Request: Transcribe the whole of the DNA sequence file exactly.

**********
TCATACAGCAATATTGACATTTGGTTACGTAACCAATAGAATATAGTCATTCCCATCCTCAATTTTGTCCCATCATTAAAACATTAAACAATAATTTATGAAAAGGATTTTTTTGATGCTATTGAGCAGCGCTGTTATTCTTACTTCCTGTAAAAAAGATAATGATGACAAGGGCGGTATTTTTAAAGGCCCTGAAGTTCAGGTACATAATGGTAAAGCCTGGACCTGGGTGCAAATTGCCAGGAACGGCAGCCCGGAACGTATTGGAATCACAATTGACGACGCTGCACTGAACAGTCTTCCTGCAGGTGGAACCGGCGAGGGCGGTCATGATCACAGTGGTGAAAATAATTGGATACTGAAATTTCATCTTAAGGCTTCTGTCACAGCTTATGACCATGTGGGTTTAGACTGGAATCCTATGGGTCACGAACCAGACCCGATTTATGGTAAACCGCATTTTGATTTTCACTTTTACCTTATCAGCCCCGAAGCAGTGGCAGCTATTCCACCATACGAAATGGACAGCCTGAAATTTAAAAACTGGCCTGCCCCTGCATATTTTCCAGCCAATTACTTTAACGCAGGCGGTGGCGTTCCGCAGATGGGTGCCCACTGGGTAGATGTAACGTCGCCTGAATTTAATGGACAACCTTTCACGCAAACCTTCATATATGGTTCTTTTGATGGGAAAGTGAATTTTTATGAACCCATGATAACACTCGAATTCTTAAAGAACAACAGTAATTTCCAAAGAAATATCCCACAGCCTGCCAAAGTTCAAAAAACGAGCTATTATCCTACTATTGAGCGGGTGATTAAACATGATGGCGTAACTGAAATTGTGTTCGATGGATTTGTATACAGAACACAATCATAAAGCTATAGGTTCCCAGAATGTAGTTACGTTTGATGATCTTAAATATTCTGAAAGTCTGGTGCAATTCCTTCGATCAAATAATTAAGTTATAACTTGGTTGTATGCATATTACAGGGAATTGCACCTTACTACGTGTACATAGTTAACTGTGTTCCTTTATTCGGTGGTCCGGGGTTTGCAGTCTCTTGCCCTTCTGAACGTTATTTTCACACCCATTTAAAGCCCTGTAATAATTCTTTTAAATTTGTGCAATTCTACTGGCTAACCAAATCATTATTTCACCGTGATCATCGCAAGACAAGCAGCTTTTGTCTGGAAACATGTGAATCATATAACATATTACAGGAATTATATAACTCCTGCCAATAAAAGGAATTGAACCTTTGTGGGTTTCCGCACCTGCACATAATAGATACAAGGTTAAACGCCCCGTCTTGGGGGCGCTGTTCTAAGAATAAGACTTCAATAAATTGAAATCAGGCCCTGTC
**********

TCATACAGCAATATTGACATTTGGTTACGTAACCAATAGAATATAGTCATTCCCATCCTCAATTTTGTCCCATCATTAAAACATTAAACAATAATTTATGAAAAGGATTTTTTTGATGCTATTGAGCAGCGCTGTTATTCTTACTTCCTGTAAAAAAGATAATGATGACAAGGGCGGTATTTTTAAAGGCCCTGAAGTTCAGGTACATAATGGTAAAGCCTGGACCTGGGTGCAAATTGCCAGGAACGGCAGCCCGGAACGTATTGGAATCACAATTGACGACGCTGCACTGAACAGTCTTCCTGCAGGTGGAACCGGCGAGGGCGGTCATGATCACAGTGGTGAAAATAATTGGATACTGAAATTTCATCTTAAGGCTTCTGTCACAGCTTATGACCATGTGGGTTTAGACTGGAATCCTATGGGTCACGAACCAGACCCGATTTATGGTAAACCGCATTTTGATTTTCACTTTTACCTTATCAGCCCCGAAGCAGTGGCAGCTATTCCACCATACGAAATGGACAGCCTGAAATTTAAAAACTGGCCTGCCCCTGCATATTTTCCAGCCAATTACTTTAACGCAGGCGGTGGCGTTCCGCAGATGGGTGCCCACTGGGTAGATGTAACGTCGCCTGAATTTAATGGACAACCTTTCACGCAAACCTTCATATATGGTTCTTTTGATGGGAAAGTGAATTTTTATGAACCCATGATAACACTCGAATTCTTAAAGAACAACAGTAATTTCCAAAGAAATATCCCACAGCCTGCCAAAGTTCAAAAAACGAGCTATTATCCTACTATTGAGCGGGTGATTAAACATGATGGCGTAACTGAAATTGTGTTCGATGGATTTGTATACAGAACACAATCATAAAGCTATAGGTTCCCAGAATGTAGTTACGTTTGATGATCTTAAATATTCTGAAAGTCTGGTGCAATTCCTTCGATCAAATAATTAAGTTATAACTTGGTTGTATGCATATTACAGGGAATTGCACCTTACTACGTGTACATAGTTAACTGTGTTCCTTTATTCGGTGGTCCGGGGTTTGCAGTCTCTTGCCCTTCTGAACGTTATTTTCACACCCATTTAAAGCCCTGTAATAATTCTTTTAAATTTGTGCAATTCTACTGGCTAACCAAATCATTATTTCACCGTGATCATCGCAAGACAAGCAGCTTTTGTCTGGAAACATGTGAATCATATAACATATTACAGGAATTATATAACTCCTGCCAATAAAAGGAATTGAACCTTTGTGGGTTTCCGCACCTGCACATAATAGATACAAGGTTAAACGCCCCGTCTTGGGGGCGCTGTTCTAAGAATAAGACTTCAATAAATTGAAATCAGGCCCTGTC